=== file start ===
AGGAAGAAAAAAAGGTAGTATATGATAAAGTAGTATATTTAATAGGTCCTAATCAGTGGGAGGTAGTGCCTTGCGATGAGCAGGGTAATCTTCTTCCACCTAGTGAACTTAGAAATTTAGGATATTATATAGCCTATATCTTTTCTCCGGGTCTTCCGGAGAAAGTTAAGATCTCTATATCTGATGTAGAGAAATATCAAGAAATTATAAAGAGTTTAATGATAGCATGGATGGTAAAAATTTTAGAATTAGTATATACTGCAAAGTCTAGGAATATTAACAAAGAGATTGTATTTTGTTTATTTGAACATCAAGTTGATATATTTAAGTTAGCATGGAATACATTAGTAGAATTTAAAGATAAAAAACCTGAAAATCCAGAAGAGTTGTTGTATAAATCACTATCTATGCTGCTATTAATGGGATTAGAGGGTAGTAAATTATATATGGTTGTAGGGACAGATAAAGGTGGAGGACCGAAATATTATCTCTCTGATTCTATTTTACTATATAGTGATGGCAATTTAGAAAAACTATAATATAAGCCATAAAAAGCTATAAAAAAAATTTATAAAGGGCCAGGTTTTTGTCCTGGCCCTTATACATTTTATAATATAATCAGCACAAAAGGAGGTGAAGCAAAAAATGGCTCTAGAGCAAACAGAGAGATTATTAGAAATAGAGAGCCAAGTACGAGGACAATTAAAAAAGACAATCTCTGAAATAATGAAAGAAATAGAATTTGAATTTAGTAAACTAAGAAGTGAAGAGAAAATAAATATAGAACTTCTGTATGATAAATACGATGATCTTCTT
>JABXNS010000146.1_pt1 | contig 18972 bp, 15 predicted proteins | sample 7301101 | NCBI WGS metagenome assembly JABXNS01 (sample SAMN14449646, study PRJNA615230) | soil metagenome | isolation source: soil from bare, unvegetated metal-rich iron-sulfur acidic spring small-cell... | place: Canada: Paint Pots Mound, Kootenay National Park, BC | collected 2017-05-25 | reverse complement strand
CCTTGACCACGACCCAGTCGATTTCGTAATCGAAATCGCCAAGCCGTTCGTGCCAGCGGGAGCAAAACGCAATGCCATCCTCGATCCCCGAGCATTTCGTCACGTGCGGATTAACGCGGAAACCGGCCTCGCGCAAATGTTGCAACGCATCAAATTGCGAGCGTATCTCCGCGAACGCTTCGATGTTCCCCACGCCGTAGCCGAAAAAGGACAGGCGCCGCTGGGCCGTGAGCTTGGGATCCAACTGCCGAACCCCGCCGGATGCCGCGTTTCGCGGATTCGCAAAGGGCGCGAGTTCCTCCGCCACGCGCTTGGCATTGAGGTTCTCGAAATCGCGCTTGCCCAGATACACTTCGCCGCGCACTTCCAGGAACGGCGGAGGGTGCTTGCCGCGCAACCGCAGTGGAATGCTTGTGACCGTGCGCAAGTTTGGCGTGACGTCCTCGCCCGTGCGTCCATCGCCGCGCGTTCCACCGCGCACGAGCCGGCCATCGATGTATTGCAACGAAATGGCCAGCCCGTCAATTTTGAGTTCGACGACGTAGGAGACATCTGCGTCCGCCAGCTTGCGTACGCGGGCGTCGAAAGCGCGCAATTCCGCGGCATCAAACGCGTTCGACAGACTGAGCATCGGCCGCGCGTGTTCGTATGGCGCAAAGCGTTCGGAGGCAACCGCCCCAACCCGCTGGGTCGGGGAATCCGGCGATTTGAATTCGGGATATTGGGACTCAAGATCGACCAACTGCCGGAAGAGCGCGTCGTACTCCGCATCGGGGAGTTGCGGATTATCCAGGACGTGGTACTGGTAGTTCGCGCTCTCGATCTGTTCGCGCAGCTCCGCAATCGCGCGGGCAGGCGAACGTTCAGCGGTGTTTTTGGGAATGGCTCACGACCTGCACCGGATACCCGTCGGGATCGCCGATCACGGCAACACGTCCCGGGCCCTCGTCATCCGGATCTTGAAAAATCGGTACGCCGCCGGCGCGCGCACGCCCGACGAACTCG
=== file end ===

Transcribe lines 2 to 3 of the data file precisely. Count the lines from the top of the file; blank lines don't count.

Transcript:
>JABXNS010000146.1_pt1 | contig 18972 bp, 15 predicted proteins | sample 7301101 | NCBI WGS metagenome assembly JABXNS01 (sample SAMN14449646, study PRJNA615230) | soil metagenome | isolation source: soil from bare, unvegetated metal-rich iron-sulfur acidic spring small-cell... | place: Canada: Paint Pots Mound, Kootenay National Park, BC | collected 2017-05-25 | reverse complement strand
CCTTGACCACGACCCAGTCGATTTCGTAATCGAAATCGCCAAGCCGTTCGTGCCAGCGGGAGCAAAACGCAATGCCATCCTCGATCCCCGAGCATTTCGTCACGTGCGGATTAACGCGGAAACCGGCCTCGCGCAAATGTTGCAACGCATCAAATTGCGAGCGTATCTCCGCGAACGCTTCGATGTTCCCCACGCCGTAGCCGAAAAAGGACAGGCGCCGCTGGGCCGTGAGCTTGGGATCCAACTGCCGAACCCCGCCGGATGCCGCGTTTCGCGGATTCGCAAAGGGCGCGAGTTCCTCCGCCACGCGCTTGGCATTGAGGTTCTCGAAATCGCGCTTGCCCAGATACACTTCGCCGCGCACTTCCAGGAACGGCGGAGGGTGCTTGCCGCGCAACCGCAGTGGAATGCTTGTGACCGTGCGCAAGTTTGGCGTGACGTCCTCGCCCGTGCGTCCATCGCCGCGCGTTCCACCGCGCACGAGCCGGCCATCGATGTATTGCAACGAAATGGCCAGCCCGTCAATTTTGAGTTCGACGACGTAGGAGACATCTGCGTCCGCCAGCTTGCGTACGCGGGCGTCGAAAGCGCGCAATTCCGCGGCATCAAACGCGTTCGACAGACTGAGCATCGGCCGCGCGTGTTCGTATGGCGCAAAGCGTTCGGAGGCAACCGCCCCAACCCGCTGGGTCGGGGAATCCGGCGATTTGAATTCGGGATATTGGGACTCAAGATCGACCAACTGCCGGAAGAGCGCGTCGTACTCCGCATCGGGGAGTTGCGGATTATCCAGGACGTGGTACTGGTAGTTCGCGCTCTCGATCTGTTCGCGCAGCTCCGCAATCGCGCGGGCAGGCGAACGTTCAGCGGTGTTTTTGGGAATGGCTCACGACCTGCACCGGATACCCGTCGGGATCGCCGATCACGGCAACACGTCCCGGGCCCTCGTCATCCGGATCTTGAAAAATCGGTACGCCGCCGGCGCGCGCACGCCCGACGAACTCG